(Pop quiz: name one Arab people in the last couple of millennia which has knuckled under to an invader.................. take your time......... see?)

So after a while, the Romans got a little fed up with being constantly dragged away from their banquets and orgies, and never seeing the end of the circuses, all because the bloody locals kept mounting rebellions and holing up in mountain fortresses (where they'd stashed all the best weed too, damn their eyes) and even going so far as to set up some smooth-tongued, appallingly dressed Holly Roller hick from the sticks as their leader - a hippy Peace&LoveMan weirdo who wouldn't know a barber if he bumped into him in downtown Jerusalem on a Thursday night ...... Of course, they sorted him out in the end; with a bit of help from the local Chamber of Commerce (Those guys knew which side their bagel was loxed on.) But the locals were still revolting, so the Romans came up with a Final Solution.
Destroy their Temple and encourage them to LEAVE.
All of them.
Declare their country a non-country.
End of story.

I blame the Romans.

And the 'Wandering Jew' became part of European (eh? Where? Sorry, wrong century.) Christendom's world view. Ah, Christendom (i.e. Amost Everywhere.) named after that Peace&LoveMan man that................ the Jews killed. Hmm. Some people have baggage.

Landless people scatter, assimilate, intermarry........blend. Or just die out. Generations later, their artefacts are dug out of burial chambers and displayed in museums for others to marvel at. Scientists do DNA searches. Curious individuals trace their genealogy, and perhaps discover that Abraham XX begat Isaac LV, begat Jacob CIX, begat Mike, begat Brian, begat Jack - and look! Here's the scan of little Jack! Ah!

On the other hand, expats will often cling to the comfort of traditional ways, celebrate the richness of their own songs, recipes, stories, and festivals. They will send their children to expat or international schools - maybe even boarding schools 'back home'. They will make friends among their own community, creating a base of familiarity and mutual recognition - a microcosm of their old world - from which to step out into the wonderful strangeness of their new home from home - and where they can recharge their sense of a shared identity from time to time. Ex-pats often go 'home' once a year if they can afford it - and while they might complain about the travelling, the endless unpacking and repacking, and the long round of visiting and catching up; in the end, this constant maintenance of the lines between old and new lives and relationships also frees many to get more involved in the culture and experiences that their 'foreign' base has to offer. Many will in fact choose to retire and stay 'abroad'. Most, I think, go 'home' in the end, carrying the memories and influences of their experiences with them.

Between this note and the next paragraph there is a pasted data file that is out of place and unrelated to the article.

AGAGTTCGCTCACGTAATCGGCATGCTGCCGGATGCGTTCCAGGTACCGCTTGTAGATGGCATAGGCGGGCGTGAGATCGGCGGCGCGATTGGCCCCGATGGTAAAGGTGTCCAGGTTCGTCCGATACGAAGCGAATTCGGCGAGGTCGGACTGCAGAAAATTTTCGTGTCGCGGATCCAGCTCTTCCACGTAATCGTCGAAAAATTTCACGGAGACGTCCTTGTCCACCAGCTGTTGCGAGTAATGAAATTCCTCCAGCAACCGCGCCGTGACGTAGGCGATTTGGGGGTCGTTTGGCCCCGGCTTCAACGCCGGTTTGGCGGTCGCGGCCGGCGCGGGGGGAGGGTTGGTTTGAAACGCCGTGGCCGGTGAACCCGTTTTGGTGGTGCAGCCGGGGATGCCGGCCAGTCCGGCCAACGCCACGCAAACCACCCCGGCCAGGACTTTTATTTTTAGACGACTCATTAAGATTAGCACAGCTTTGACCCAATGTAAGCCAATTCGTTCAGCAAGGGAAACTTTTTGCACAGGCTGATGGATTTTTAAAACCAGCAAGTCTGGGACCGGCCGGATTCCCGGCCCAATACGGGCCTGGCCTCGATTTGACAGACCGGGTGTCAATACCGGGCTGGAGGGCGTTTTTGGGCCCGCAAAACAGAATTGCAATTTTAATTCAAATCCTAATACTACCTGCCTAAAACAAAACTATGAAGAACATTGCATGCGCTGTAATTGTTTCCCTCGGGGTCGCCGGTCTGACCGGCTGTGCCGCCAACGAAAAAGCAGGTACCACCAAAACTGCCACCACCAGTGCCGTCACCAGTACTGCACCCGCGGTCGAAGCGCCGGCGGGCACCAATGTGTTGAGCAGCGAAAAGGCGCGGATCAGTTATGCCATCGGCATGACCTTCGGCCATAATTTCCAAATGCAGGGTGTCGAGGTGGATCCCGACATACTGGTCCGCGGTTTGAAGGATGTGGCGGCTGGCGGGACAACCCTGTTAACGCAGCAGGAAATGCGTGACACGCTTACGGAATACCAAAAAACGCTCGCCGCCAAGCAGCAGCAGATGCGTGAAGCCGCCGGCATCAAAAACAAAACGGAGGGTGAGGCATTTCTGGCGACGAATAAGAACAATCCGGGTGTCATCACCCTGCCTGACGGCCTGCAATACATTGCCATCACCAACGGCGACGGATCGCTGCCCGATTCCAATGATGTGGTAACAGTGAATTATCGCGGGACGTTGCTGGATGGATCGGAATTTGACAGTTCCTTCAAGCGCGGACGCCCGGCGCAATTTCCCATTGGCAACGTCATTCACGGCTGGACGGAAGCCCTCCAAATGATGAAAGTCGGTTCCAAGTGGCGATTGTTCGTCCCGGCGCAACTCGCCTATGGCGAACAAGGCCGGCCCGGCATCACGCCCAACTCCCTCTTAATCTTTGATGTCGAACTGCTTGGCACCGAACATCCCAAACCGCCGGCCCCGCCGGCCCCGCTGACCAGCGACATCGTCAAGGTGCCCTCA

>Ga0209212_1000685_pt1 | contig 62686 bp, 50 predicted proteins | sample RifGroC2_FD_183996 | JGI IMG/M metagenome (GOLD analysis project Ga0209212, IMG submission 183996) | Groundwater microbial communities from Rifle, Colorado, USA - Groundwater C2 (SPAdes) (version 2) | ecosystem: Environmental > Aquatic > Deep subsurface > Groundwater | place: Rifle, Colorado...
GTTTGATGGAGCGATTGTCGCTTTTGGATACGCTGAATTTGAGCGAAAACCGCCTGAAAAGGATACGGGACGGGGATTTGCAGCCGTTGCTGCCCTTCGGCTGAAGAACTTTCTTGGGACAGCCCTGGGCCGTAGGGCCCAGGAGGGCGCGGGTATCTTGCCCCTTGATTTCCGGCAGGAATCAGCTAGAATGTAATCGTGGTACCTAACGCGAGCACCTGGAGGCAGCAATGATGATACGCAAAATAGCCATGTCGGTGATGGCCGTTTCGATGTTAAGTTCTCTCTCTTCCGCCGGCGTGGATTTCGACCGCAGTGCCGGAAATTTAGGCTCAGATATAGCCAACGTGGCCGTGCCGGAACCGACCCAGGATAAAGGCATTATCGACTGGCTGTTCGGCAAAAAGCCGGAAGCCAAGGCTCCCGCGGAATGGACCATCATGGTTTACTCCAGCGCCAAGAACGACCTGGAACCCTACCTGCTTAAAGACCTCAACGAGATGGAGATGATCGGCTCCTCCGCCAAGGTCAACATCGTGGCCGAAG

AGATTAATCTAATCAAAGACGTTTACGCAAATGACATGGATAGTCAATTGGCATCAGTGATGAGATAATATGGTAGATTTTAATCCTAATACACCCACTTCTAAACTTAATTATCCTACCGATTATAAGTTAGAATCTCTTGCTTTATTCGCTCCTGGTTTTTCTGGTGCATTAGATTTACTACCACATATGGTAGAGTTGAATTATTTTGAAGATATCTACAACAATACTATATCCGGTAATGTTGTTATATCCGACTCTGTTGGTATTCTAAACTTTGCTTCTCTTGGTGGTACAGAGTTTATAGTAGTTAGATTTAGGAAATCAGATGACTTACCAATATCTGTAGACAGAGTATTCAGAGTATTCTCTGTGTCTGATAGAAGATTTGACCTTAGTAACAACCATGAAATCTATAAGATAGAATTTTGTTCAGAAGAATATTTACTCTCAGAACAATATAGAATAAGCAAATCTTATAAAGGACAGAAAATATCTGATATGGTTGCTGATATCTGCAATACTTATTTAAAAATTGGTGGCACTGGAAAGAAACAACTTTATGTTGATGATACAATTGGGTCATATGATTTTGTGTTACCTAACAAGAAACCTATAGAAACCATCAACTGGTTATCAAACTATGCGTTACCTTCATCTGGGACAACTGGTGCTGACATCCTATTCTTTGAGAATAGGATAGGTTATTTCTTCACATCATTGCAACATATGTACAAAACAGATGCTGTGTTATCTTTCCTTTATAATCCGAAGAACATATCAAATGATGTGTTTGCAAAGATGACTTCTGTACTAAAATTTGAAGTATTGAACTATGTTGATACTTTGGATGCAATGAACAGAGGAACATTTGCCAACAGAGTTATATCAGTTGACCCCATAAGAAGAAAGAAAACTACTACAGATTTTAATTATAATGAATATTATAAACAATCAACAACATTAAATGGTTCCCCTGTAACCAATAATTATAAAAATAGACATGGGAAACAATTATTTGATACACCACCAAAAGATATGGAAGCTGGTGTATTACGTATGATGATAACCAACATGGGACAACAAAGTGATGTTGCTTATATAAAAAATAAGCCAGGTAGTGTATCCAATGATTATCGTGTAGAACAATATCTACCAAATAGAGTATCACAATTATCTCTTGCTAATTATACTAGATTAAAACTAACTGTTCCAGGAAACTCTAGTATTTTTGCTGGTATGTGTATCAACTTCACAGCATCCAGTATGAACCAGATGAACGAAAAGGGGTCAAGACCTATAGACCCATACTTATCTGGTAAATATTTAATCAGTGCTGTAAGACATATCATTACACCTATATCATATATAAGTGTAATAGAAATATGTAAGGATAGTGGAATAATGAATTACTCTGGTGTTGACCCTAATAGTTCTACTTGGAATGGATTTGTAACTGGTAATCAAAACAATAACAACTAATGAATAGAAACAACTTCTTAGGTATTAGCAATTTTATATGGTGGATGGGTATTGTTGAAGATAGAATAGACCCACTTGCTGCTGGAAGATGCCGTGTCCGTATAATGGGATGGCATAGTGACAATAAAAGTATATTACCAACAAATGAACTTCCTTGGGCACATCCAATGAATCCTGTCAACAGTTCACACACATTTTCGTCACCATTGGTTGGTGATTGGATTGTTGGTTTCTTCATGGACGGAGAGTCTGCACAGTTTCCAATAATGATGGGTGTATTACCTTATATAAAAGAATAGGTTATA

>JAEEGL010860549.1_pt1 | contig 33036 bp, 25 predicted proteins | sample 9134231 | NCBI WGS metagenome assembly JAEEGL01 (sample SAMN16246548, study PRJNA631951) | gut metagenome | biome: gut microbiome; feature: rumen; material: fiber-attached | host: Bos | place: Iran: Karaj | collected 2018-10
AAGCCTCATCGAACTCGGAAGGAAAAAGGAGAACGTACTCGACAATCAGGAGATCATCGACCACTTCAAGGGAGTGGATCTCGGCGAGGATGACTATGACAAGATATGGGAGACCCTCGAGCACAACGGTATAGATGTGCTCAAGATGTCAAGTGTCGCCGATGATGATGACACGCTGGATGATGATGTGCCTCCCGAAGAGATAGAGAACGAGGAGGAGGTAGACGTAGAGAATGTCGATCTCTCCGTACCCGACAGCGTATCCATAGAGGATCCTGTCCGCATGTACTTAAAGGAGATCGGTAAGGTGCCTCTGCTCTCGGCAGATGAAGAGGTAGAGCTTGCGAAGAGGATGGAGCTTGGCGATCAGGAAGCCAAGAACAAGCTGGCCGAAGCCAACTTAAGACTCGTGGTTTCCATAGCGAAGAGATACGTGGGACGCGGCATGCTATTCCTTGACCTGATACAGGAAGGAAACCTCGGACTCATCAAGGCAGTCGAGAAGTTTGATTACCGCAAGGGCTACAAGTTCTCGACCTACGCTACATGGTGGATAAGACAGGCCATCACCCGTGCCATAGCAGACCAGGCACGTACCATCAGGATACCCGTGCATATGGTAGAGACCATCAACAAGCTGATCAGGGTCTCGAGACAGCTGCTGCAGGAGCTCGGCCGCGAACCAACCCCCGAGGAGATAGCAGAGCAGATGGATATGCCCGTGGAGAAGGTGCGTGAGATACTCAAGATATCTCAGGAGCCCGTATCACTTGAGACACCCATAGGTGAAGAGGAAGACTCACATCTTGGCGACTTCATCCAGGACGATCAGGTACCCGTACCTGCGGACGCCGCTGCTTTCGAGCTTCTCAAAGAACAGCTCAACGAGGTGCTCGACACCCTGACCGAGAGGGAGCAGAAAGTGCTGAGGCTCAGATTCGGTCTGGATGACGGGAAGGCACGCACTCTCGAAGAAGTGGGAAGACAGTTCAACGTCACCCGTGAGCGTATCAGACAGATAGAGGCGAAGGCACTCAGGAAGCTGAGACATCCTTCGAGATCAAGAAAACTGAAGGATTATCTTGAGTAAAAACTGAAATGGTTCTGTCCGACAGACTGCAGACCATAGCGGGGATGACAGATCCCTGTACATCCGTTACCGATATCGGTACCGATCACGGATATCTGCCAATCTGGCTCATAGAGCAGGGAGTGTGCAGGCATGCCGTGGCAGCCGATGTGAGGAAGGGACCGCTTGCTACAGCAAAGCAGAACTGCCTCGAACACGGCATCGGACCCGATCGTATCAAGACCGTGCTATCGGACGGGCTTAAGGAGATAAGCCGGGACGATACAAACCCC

Expats may feel like exiles at times but, unlike exiles, most know that they can go home eventually.
Exiles. Refugees. Diaspora.
Armenians. Jews. Palestinians.
These can never go home. Sometimes, home no longer exists.

The Armenian diaspora - descendants of the refugees of 1915 - outnumber their cousins 'back home', where the Soviet Union expanded into the space left by the Ottomans.

There are Armenian communities, with their own schools and churches, in the Middle East, Europe and the US. These communities nurture a sense of identity and heritage, and continue to act as pressure groups for a review of the events of 1915 - which Hitler would later acknowledge as, if not his inspiration for the Holocaust, at least an example of what a sufficiently powerful invader - conqueror, to use an old term - could get away with under the disapproving noses of other nations - with ruthless will and watertight organisation.